Tuesday, December 11, 2007

When The Balls Whistle Free O'er The Bright Blue Sea

What do Ethel Merman, Carol Channing and the D’Oyly Carte Opera Company have in common? Well, for one, they all seem to be indestructible. Each also has a long history of excellence in performing throughout the long run of a show, when many other performers would succumb to the “long run blues.”

The Merm, God bless her, was always able to deliver a near-perfect performance. It was almost as if she had put the computer on auto-pilot and could afford to worry about which groceries to shop for while trying onstage to her man with a gun. Less than a week prior to opening a show in New York, she was approached by a lyricist who wanted to change one line in the show. The Merm staunchly refused, answering “The show is frozen, buddy. You can call me Miss Bird’s Eye.”

Carol Channing is a bit more deliberate. When Hello, Dolly! was first established as a success, she had a friend take notes of every movement, inflection, and minute bit of detail in the production. In subsequent revivals that notebook has been her bible. “It is inviolate,” she states. “If you don’t do each gesture on cue, you don’t get the laugh that comes with it.” Yet Channing always seems to be delivering a purely spontaneous performance.

The D’Oyly Carte was in San Francisco this month and they must hold the all-time record. While in town they brought with them three all-time favorites: The Mikado, Pirates of Penzance and H.M.S. Pinafore (which celebrated its hundredth birthday while at the Curran). Generations have watched a succession of lead players within the D’Oyly Carte and faces come and go from the ensemble. John Reed, who has been with the company for 26 years, is still handling most of the patter roles. He is nimble, droll, and acerbic as Sir Joseph Porter, the ruler of the Queen’s Navee, and nothing short of marvelous as Ko-Ko, the Lord High Executioner.

All three productions were in top form. The Mikado featured another company stalwart, Kenneth Sandford, who must be the greatest Pooh-Bah that ever stalked the earth. The troupe’s chief contralto these days is Patricia Leonard. Her Little Buttercup appears skinnier than most others, but as Katisha she turned in a performance of towering proportions which ranked with those of Ella Halman and Anne Drummond-Grant.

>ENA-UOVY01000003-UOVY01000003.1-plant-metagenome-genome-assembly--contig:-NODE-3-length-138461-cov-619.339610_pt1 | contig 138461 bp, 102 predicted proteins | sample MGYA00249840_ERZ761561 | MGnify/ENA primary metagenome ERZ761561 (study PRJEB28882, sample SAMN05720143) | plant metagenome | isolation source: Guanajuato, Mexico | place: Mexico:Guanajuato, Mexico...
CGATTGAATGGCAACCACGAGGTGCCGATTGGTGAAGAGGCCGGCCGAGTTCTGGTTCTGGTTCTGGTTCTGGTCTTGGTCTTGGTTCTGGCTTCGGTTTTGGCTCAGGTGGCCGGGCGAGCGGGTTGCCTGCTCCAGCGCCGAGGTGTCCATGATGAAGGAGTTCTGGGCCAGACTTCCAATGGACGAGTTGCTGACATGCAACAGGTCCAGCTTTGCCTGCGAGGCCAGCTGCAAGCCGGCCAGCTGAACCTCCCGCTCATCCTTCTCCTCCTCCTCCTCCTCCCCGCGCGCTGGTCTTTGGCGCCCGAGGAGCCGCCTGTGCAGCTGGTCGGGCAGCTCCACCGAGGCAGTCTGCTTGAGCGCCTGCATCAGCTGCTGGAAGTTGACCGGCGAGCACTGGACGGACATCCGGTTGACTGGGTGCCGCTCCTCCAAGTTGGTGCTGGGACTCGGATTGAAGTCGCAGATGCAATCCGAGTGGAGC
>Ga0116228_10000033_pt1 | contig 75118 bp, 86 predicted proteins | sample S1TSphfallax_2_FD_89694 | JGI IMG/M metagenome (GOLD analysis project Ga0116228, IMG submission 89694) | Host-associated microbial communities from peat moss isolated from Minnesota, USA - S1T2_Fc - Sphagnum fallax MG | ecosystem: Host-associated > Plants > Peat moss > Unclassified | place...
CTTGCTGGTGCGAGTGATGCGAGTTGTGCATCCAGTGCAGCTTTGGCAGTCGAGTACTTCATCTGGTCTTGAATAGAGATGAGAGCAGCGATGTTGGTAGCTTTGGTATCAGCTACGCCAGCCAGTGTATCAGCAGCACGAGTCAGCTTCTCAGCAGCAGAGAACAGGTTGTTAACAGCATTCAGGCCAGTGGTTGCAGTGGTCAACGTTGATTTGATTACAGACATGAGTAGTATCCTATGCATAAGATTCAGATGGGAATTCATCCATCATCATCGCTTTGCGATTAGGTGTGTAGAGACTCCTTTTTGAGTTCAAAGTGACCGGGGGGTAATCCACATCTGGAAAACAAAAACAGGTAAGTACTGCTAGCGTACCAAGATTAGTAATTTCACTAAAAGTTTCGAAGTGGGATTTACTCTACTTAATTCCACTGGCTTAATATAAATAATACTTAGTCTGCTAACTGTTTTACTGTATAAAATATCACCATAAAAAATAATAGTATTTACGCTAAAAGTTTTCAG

James Conroy-Ward, the second patter man, handled the role of Major General Stanley in Pirates better than anyone I can remember.

The remarkable thing about the D’Oyly Carte is their freshness. Many of the company make a lifetime career out of Gilbert and Sullivan, and boredom could easily set in. However, each evening’s work was fresh, clean, and (with the exception of some slow cue pickups by the local orchestra) immaculately performed. One source of joy is their diction. In an age when most performers rely on a microphone and still manage to produce only mush, the D’Oyly Carte’s singers enunciate with a crispness that is remarkable. There are fine voices within the troupe. Valerie Masterson has graduated from the company to sing major operatic roles in England.

Also, a certain awareness of the nonsense of it all has crept into the proceedings and not just in the cherished encores that follow favorite songs. These encores are legendary bits of shtick , many of them well memorized by the audience of adoring Savoyard fans. But a certain air now surrounds these sacred bits of business that is an admission by the company that “We know that you know that we know that you know ...” Thus, Sir Joseph Porter toys with the orchestra players in an effort to get them to stop making such a racket and boring him with all these encores until he finally understand ravels a banner announcing “The End.” In Pirates of Penzance, the Chief of Police, after several encores of “When the Foreman Bares His Steel,” comes onstage and mouths the lyrics silently, leaving the audience devastated with laughter.

The new romantic leads, Reid Meston and Julia Goss, have fine voices. Miss Goss has a certain English box-faced daffiness about her that is a delight.

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This "Tales of Tessi Tura" column originally appeared in the Bay Area Reporter on June 22, 1978.

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